But Bush said his younger brother remains an asset to his presidential campaign.

Still, Bush passed up another opportunity Thursday to fully embrace One Florida, the initiative that would replace affirmative action policies in university admissions and state contracting.

"People understand my brother is the governor and he is doing what he thinks is right, and I'm running for president," said Bush, who predicted his brother will be remembered as one of Florida's greatest governors.

Before the high school students and in the interview, Bush contended that the Clinton administration has not done enough to combat high gasoline prices that could harm Florida tourism this summer. In addition to pressuring oil-producing countries such as Kuwait and Saudi Arabia, Bush joined other Republicans in calling for more domestic oil exploration in areas such as Alaska.

But unlike some members of Congress such as Rep. Tom DeLay, R-Texas, Bush said he would not support opening up waters off Florida's coasts to oil drilling.

"I'm not for that," the Texas governor told Florida reporters. "I support the extension of the moratorium."

Bush already has set records for raising and spending money. Through February, the Texas governor had raised $74-million. He had just $7-million left, and he is expected to raise up to $10-million more by the end of April.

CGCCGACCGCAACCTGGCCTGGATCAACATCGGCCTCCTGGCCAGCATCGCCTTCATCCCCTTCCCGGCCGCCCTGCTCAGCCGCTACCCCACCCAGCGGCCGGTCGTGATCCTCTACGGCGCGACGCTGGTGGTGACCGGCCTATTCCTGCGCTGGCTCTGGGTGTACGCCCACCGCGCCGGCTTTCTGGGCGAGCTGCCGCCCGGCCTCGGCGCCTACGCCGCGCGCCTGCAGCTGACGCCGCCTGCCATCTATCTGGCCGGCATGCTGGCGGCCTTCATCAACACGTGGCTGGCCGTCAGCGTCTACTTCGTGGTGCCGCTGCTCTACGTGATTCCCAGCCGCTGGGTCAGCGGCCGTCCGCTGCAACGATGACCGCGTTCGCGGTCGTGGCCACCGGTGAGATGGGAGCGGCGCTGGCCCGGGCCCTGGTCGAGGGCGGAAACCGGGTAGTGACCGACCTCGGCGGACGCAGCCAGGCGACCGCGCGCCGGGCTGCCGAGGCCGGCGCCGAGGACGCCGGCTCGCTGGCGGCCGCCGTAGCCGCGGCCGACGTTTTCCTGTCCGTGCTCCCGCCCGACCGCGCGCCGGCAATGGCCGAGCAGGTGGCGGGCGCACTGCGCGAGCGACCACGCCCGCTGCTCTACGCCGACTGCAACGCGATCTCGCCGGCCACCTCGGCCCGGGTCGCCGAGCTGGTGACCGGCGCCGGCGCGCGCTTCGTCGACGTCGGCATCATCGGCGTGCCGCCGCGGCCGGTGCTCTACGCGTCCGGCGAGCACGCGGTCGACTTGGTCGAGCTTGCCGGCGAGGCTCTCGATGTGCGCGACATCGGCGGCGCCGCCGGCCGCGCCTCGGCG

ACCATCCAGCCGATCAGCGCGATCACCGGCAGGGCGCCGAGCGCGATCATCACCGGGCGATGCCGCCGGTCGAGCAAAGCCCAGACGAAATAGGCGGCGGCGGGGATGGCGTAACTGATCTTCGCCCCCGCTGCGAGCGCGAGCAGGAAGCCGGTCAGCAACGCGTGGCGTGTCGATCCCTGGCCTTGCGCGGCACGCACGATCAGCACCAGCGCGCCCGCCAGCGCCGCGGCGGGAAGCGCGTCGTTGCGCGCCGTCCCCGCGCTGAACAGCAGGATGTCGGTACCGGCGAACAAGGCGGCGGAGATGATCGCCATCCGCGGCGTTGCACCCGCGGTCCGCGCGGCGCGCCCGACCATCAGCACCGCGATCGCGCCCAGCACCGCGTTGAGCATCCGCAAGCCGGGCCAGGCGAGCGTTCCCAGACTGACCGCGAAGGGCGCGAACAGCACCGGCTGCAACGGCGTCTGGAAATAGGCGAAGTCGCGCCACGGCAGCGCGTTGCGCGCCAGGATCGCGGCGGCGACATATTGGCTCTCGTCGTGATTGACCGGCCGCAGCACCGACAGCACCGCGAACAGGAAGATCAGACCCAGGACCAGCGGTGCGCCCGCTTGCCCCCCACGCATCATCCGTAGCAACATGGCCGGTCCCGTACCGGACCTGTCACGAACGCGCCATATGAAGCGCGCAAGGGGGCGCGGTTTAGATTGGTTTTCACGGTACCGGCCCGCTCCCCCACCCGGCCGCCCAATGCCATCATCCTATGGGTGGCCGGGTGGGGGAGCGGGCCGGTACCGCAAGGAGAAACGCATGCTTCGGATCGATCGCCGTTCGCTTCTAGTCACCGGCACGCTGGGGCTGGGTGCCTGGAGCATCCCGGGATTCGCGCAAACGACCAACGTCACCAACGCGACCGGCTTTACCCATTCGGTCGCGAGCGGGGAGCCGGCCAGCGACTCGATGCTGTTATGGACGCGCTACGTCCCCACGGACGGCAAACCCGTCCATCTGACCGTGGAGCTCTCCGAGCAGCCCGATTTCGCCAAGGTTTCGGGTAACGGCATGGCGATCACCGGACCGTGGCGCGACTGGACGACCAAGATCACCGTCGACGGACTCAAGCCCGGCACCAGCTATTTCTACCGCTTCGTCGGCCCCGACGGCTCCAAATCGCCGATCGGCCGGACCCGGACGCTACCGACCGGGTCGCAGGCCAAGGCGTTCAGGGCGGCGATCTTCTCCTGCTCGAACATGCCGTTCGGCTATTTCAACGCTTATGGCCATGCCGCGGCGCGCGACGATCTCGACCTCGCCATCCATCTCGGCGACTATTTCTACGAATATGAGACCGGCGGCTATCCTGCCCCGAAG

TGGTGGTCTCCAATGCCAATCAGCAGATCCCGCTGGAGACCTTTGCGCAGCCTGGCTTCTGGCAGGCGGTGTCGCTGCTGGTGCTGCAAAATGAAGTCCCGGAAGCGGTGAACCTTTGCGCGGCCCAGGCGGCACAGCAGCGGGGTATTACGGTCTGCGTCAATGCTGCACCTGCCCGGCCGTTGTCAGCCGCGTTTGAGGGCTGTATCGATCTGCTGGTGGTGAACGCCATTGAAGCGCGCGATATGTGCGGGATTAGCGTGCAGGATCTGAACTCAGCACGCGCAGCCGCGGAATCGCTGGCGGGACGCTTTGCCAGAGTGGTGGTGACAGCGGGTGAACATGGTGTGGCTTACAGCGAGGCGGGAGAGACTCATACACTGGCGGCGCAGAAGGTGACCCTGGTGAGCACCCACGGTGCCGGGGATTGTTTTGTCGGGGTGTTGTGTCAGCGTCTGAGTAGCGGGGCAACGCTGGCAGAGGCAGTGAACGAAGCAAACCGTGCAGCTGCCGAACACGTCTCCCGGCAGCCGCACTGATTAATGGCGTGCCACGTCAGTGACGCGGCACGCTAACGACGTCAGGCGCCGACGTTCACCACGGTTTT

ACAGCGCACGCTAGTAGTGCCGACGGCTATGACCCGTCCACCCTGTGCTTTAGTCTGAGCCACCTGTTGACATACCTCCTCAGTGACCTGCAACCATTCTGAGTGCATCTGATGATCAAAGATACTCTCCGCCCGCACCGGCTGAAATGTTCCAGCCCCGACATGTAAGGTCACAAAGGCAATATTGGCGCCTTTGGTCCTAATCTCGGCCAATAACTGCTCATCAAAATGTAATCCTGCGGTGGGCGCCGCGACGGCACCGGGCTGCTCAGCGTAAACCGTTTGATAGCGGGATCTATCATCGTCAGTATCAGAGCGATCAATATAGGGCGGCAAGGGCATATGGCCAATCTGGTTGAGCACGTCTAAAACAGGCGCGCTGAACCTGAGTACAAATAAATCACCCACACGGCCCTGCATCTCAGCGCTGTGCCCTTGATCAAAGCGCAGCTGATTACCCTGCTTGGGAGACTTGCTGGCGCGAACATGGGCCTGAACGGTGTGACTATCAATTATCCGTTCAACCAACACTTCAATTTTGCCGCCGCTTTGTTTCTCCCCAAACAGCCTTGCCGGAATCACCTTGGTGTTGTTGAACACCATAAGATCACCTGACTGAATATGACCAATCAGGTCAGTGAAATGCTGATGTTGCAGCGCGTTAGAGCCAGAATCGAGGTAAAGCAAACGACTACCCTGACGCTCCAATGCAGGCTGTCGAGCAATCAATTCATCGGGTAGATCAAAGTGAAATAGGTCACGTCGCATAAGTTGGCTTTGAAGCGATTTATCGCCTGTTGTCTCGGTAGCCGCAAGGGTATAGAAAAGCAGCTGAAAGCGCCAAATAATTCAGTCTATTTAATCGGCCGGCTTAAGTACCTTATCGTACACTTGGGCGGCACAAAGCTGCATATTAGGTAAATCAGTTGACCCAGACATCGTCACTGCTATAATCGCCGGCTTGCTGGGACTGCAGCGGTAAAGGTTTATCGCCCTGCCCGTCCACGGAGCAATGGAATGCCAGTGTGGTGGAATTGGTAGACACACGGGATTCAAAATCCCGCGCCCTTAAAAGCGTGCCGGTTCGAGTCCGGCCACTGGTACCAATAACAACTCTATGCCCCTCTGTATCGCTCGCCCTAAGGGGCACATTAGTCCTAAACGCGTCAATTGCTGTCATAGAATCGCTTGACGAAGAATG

Gore also is raising more money even though he has locked up the Democratic nomination. He raised $33-million through February and, for the first time, had more money left than Bush, with more than $10-million in contributions and federal matching money.

After raising about $1.4-million in Florida, Gore is not expected to return to the state to raise money for his own campaign. This week alone, the vice president is expected to raise more than $2-million in a series of fundraisers for the Democratic National Committee.

With both candidates continuing to raise so much money, voters will not buy their pitch that they are reformers like former Republican candidate John McCain, said Larry Makinson, executive director of the Center for Responsive Politics, a non-profit, non-partisan research organization that tracks money in politics.

"Nobody will believe it, and I don't think John McCain is going to stay quiet about it, either," he said. "He has raised this issue to a level like pornography -- people know it when they see it."

The Bush campaign countered Gore's call last week for a voluntary ban on soft money this year by e-mailing to reporters jokes from Jay Leno, host of The Tonight Show.

"Kind of embarrassing moment for Al Gore this past weekend," Leno said one night last week. "I guess he and Tipper were at home, you know, in Washington. They sent out for Chinese takeout. The restaurant sent over $2-million in cash."

Florida fundraisers for Bush and Gore say they see no hypocrisy in calling for reform while continuing to raise mountains of money.